This is how the corporate media also operate on the global stage. As the media apostles describe it, globalisation is the highly desirable future of the "communications revolution and cell phones that will call your broker and do your laundry at the same time". However, anyone who suspects that globalisation is just "a new brand name for very old forms of international exploitation" will find confirmation in the confidential documents from the World Bank, International Monetary Fund (IMF) and World Trade Organisation that keep on materialising on Palast's desk or his fax machine ("I guess I'm a lucky guy", he explains).

In these documents, there is very little about "mobile phones for Eskimos" but "an awful lot about cutting Argentine pensions by 13%, breaking up unions in Brazil, raising water prices in Bolivia and gas fuel prices in Ecuador", as well as how to face down the inevitable "social unrest" these will cause through the application of "political resolve" — a green light to the use of bullets and tear gas against peaceful demonstrators.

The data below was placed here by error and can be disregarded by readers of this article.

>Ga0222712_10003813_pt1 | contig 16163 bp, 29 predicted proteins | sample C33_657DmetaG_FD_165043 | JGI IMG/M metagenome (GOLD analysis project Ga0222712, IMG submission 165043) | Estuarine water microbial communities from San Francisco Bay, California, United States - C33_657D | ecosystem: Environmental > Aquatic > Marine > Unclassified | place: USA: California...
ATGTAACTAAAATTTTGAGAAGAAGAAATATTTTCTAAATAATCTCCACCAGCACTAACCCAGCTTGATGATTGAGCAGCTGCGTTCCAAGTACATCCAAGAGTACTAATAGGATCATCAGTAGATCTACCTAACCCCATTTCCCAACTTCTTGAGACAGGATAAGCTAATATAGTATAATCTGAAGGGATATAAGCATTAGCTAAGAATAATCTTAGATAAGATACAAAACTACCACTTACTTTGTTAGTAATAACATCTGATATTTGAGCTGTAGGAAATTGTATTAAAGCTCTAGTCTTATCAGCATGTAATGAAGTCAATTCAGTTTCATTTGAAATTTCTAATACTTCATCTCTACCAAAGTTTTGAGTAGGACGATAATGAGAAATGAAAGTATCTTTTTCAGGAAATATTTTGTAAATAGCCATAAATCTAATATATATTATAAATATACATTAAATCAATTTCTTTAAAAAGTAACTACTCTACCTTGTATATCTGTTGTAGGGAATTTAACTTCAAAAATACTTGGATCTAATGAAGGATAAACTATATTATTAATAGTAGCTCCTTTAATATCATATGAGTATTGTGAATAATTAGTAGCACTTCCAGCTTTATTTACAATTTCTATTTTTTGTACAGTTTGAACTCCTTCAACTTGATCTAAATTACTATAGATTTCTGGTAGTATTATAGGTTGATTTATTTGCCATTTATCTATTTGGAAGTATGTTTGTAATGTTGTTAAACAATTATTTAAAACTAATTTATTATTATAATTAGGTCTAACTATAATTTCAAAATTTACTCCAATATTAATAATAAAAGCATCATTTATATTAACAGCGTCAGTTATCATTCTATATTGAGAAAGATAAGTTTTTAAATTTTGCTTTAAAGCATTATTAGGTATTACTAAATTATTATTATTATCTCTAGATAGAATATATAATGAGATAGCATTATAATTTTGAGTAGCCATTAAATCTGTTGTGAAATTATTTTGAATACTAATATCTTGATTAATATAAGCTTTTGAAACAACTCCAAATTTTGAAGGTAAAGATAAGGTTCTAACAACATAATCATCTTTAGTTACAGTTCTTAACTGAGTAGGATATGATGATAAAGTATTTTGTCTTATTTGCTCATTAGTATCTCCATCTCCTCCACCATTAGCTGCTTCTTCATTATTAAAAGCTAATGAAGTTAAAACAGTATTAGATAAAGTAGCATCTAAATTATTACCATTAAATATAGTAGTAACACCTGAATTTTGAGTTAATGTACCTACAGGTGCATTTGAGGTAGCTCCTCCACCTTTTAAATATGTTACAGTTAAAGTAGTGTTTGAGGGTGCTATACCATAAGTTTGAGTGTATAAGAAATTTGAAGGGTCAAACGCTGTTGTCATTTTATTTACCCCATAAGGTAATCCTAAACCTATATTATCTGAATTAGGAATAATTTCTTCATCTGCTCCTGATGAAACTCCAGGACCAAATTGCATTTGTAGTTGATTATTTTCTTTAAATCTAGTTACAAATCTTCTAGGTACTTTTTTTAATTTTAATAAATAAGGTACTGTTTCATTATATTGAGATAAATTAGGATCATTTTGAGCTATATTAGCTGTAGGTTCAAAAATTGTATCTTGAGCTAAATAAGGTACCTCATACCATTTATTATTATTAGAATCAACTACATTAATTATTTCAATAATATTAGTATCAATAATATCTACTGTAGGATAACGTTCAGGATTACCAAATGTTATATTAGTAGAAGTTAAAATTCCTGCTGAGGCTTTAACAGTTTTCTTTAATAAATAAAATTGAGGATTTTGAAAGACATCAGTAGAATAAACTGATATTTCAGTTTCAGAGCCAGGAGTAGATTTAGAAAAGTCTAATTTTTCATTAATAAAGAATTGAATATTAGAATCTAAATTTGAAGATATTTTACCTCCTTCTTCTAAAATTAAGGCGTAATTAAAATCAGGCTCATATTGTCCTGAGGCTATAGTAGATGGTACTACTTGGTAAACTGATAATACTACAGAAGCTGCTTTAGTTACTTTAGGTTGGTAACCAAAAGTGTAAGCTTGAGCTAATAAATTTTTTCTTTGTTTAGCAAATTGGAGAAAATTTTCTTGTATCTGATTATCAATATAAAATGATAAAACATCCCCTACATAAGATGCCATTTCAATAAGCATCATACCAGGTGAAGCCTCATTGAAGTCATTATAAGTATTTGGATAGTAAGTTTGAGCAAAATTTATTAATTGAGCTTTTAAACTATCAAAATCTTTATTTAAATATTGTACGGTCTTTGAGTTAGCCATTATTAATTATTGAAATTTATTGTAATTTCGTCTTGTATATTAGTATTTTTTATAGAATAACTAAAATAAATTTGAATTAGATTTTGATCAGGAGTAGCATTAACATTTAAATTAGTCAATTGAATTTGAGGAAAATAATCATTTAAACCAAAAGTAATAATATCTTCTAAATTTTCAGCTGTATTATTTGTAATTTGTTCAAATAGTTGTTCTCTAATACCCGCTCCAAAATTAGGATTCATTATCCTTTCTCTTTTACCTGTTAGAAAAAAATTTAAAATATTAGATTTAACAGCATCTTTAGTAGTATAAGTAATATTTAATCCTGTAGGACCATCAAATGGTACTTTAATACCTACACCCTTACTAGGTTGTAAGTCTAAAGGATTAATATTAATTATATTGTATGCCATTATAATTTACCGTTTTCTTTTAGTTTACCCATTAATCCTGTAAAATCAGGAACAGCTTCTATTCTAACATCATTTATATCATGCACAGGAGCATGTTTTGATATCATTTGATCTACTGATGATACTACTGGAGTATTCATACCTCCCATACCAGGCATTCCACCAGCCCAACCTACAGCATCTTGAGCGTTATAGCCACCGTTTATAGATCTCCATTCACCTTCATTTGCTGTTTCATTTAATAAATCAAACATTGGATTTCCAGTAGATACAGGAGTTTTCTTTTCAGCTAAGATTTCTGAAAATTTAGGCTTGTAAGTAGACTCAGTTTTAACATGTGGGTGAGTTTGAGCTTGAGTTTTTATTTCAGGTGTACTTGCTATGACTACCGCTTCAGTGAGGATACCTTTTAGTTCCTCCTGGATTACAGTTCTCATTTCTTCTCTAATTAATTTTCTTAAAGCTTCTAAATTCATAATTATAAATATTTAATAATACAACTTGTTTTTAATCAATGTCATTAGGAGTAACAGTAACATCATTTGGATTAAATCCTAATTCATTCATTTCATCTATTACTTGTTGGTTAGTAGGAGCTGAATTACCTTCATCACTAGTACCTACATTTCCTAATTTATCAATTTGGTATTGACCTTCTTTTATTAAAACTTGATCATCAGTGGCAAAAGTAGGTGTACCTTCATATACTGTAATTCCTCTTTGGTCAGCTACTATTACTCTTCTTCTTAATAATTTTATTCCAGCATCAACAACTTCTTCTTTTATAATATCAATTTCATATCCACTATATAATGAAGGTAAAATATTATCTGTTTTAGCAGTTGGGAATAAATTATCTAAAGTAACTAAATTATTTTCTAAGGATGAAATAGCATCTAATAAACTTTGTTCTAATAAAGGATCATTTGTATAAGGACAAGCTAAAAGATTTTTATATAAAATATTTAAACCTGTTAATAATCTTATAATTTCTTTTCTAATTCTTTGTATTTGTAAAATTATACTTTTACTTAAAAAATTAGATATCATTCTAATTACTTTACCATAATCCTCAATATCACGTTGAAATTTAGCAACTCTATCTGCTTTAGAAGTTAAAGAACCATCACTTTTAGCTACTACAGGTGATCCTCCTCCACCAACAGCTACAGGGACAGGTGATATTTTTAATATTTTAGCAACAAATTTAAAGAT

The "dirty little facts of globalisation as it is actually practised" are laid out in "chilling techno-speak and stamped 'for official use only'" — courtesy of Palast's good friend, "unnamable source". These are the IMF "conditionalities" required of poor countries for their World Bank loans, and the trade and intellectual property rules written by the rich countries in favour of their multinationals and banks. The "neo-liberal" medicine — fire-sale privatisations of state assets to foreign multinationals, cheaper and more "flexible" labour markets and deficit reduction through savage cuts in government services and social security — enriches the doctor but kills the patient.